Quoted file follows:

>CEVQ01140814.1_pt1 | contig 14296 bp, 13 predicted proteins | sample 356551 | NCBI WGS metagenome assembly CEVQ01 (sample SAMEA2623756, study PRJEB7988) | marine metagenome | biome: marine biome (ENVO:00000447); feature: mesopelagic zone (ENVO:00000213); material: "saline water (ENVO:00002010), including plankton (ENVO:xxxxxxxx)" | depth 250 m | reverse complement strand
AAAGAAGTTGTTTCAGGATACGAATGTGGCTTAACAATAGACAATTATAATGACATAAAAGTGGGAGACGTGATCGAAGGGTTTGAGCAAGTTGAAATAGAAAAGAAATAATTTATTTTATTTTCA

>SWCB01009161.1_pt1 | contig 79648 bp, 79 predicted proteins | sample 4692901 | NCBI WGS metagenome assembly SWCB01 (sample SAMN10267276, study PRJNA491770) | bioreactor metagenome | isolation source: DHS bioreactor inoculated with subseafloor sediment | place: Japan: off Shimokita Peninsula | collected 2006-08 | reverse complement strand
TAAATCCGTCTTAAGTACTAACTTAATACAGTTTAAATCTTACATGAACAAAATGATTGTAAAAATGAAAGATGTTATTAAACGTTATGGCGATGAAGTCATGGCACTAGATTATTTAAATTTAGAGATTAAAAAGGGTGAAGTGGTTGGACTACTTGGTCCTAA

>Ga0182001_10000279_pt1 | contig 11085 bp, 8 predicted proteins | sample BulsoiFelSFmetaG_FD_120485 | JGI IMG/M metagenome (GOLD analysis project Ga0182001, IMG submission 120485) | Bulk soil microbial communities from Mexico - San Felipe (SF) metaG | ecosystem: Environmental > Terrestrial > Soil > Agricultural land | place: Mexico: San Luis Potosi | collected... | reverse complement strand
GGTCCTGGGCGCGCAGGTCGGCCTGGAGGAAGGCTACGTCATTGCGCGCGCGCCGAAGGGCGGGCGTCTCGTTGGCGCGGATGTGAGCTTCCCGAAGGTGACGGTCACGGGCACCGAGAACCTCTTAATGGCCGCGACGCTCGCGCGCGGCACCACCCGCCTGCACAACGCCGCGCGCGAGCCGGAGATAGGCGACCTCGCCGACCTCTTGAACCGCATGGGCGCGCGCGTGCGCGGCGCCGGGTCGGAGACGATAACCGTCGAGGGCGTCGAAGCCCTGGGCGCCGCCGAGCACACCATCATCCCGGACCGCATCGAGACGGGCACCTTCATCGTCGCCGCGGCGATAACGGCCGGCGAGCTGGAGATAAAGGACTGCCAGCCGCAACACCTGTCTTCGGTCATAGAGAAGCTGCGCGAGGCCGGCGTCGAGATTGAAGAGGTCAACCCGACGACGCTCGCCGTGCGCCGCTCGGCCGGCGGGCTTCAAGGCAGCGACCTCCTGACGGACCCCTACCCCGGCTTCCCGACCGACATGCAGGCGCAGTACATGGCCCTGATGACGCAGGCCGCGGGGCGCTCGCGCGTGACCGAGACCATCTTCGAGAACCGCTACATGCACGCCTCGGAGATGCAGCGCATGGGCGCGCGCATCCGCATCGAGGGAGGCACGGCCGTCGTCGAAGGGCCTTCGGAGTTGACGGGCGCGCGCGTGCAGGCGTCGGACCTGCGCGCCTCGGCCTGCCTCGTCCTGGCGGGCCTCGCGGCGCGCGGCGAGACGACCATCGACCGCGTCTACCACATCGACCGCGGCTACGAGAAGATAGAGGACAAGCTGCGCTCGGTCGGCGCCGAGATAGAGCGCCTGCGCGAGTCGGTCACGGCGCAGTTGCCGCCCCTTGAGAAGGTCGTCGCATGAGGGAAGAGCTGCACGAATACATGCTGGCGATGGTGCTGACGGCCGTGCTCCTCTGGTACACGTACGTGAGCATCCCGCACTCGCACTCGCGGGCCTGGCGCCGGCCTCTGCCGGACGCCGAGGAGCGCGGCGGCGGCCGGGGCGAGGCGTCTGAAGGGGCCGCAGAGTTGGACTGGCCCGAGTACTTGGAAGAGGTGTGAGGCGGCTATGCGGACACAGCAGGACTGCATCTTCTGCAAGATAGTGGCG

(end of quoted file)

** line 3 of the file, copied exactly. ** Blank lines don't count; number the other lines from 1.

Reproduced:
>SWCB01009161.1_pt1 | contig 79648 bp, 79 predicted proteins | sample 4692901 | NCBI WGS metagenome assembly SWCB01 (sample SAMN10267276, study PRJNA491770) | bioreactor metagenome | isolation source: DHS bioreactor inoculated with subseafloor sediment | place: Japan: off Shimokita Peninsula | collected 2006-08 | reverse complement strand